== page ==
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Organ storage a step closer with cryopreservation discovery

Organ storage one step closer with cryopreservation discovery

Illustration of the team’s cryoprotectant that helps protect a cell from damage during cryopreservation, primarily by dehydration and freezing by preventing the formation of ice crystals that can damage cells. Image: Saffron Bryant

Australian scientists have taken the first step towards better storage of human cells, which could lead to safe storage of organs such as hearts and lungs.

The team’s discovery of new cryoprotective agents opens the door to the development of many more agents that could one day help eliminate the need for organ transplant waiting lists. Their results are published in the Journal of Materials Chemistry B

Cryopreservation is a process in which biological samples are cooled to very low temperatures so that they can be stored for a long time. Storing cells through cryopreservation has brought great benefits to the world, including increasing blood bank supplies and aiding reproduction, but it is currently impossible to store organs and simple tissues.

The lead researcher, Dr. Saffron Bryant of RMIT University, said that in the United States, about 60% of all donated hearts and lungs were thrown away.

While figures vary in other countries, storage and transportation times remain a global issue.

“We have massive organ shortages and we only have hours to get an organ from a donor to a recipient,” Bryant said.

About 1,850 people are on the waiting list for an organ transplant in Australia, while more than 100,000 Americans are waiting for a transplant.

Bryant said transplant waiting lists could become a problem of the past as the RMIT team’s discovery of new cryoprotective agents could lead to the development of potentially thousands more that could help keep donated organs viable for years to come. of hours.

“For the past 50 years, cryopreservation practices have largely been based on the same two cryoprotective agents, but they don’t work for organs and many cell types,” she said.

Cryoprotectants are like the antifreeze you put in your car to keep the engine from freezing because they allow for the storage of cells at very low temperatures, Bryant said.

“These agents help protect against damage during cryopreservation, mainly through dehydration and freezing by preventing the formation of ice crystals that can damage cells,” she said.

Organ storage one step closer with cryopreservation discovery

Micrograph of neural cells after freezing with the team’s new cryoprotectant. The cells are stained with fluorescent dyes. Photo: Saffron Bryant

“Ice crystals cause damage in cells. Cryoprotectants stop icing, which instead leads to a glass-like structure that can solidify but not do the same kind of damage as ice crystals.”

The research team found that a cryoprotectant containing two agents, proline and glycerol, was effective on all four cell types tested, including skin and brain cells, which were incubated with the cryoprotectant at 37 degrees Celsius before being frozen.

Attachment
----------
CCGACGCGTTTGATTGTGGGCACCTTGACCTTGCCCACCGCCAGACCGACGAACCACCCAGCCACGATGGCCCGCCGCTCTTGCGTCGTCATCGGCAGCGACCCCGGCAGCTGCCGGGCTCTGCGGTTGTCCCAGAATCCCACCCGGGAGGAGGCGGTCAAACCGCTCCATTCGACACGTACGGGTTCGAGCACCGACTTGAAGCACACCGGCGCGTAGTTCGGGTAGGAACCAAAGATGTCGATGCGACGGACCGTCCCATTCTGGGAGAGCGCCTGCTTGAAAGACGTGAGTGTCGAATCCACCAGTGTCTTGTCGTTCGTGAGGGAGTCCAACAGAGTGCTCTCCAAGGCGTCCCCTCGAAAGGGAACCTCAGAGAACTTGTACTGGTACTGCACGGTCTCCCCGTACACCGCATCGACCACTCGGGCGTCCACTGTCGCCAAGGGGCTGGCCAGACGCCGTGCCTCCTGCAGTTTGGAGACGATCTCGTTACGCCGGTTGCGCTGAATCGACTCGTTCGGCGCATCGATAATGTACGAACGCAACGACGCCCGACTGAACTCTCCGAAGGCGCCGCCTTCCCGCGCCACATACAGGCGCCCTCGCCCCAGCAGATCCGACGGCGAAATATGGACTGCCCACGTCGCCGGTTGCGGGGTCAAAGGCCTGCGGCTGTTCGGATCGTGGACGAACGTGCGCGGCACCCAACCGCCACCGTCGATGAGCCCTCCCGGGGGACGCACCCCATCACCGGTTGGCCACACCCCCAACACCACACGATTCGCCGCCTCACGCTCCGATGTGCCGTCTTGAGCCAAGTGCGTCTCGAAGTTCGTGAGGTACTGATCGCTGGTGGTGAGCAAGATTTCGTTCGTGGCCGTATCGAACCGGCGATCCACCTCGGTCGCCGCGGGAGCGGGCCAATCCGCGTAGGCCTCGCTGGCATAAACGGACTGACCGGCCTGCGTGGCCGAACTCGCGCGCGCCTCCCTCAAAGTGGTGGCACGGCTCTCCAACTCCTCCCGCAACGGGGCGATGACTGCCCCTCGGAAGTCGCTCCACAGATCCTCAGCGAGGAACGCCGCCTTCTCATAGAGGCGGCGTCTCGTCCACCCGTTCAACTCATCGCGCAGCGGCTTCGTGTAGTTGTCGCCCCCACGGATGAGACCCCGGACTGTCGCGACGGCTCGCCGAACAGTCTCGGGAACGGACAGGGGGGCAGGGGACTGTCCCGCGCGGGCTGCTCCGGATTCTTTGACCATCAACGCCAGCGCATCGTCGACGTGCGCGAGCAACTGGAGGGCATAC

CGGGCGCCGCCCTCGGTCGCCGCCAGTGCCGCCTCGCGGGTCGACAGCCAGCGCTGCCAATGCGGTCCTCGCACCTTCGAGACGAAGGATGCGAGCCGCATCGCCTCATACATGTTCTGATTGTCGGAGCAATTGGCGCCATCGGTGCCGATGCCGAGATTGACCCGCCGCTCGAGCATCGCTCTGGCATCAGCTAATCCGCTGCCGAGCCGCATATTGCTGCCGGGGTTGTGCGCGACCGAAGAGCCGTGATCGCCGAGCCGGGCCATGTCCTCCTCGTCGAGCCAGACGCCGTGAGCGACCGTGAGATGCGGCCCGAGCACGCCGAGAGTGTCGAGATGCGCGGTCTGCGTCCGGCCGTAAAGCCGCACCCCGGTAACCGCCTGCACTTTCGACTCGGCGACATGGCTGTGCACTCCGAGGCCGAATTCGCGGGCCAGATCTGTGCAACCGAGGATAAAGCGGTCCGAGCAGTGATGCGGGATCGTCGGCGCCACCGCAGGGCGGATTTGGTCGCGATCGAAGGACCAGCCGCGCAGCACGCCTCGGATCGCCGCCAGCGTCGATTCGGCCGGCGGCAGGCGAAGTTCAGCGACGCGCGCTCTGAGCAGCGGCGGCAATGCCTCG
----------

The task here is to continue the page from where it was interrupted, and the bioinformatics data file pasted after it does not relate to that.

“This cryoprotectant was more effective and less toxic than the individual components,” Bryant said.

“This is one of the first times that this class of solvents has been systematically tested for cryopreservation of mammalian cells.”

“This study could lead to the development of potentially thousands of new cryoprotective agents that can be tailored to specific cell types.”

Bryant said incubating these cells with the cryoprotectant at 37 degrees Celsius for several hours prior to freezing and keeping them viable is a critical step toward organ and tissue storage.

“It means we can expose organs to the cryoprotectants long enough for them to penetrate the deepest layers of the organ without causing damage,” she said.

“We still have a long way to go with our research because we’ve only looked at single cells and it’s a much more complicated process for organs.”

“But if we can develop this approach to organ storage, we can eliminate organ shortages — there would be no waiting lists at all.”

As a next step, the RMIT team will explore ways to cryopreserve new cell types, including some that cannot be frozen and kept viable using current methods.

“We are also working with Lifeblood to investigate cryopreservation of blood products such as platelets, which are vital for treating patients who have suffered significant blood loss,” Bryant said.

“With current technology, platelets can only be stored for up to a week, but with successful cryopreservation, they can be stored for years.”


New insights freeze the mechanisms to safely store biological materials


More information:
Saffron J. Bryant et al, Deep eutectic solvents as cryoprotective agents for mammalian cells, Journal of Materials Chemistry B (2022). DOI: 10.1039/D2TB00573E

Provided by RMIT University


Quote: Organ storage one step closer with cryopreservation discovery (2022, June 22) retrieved June 22, 2022 from https://phys.org/news/2022-06-storage-closer-cryopreservation-discovery.html

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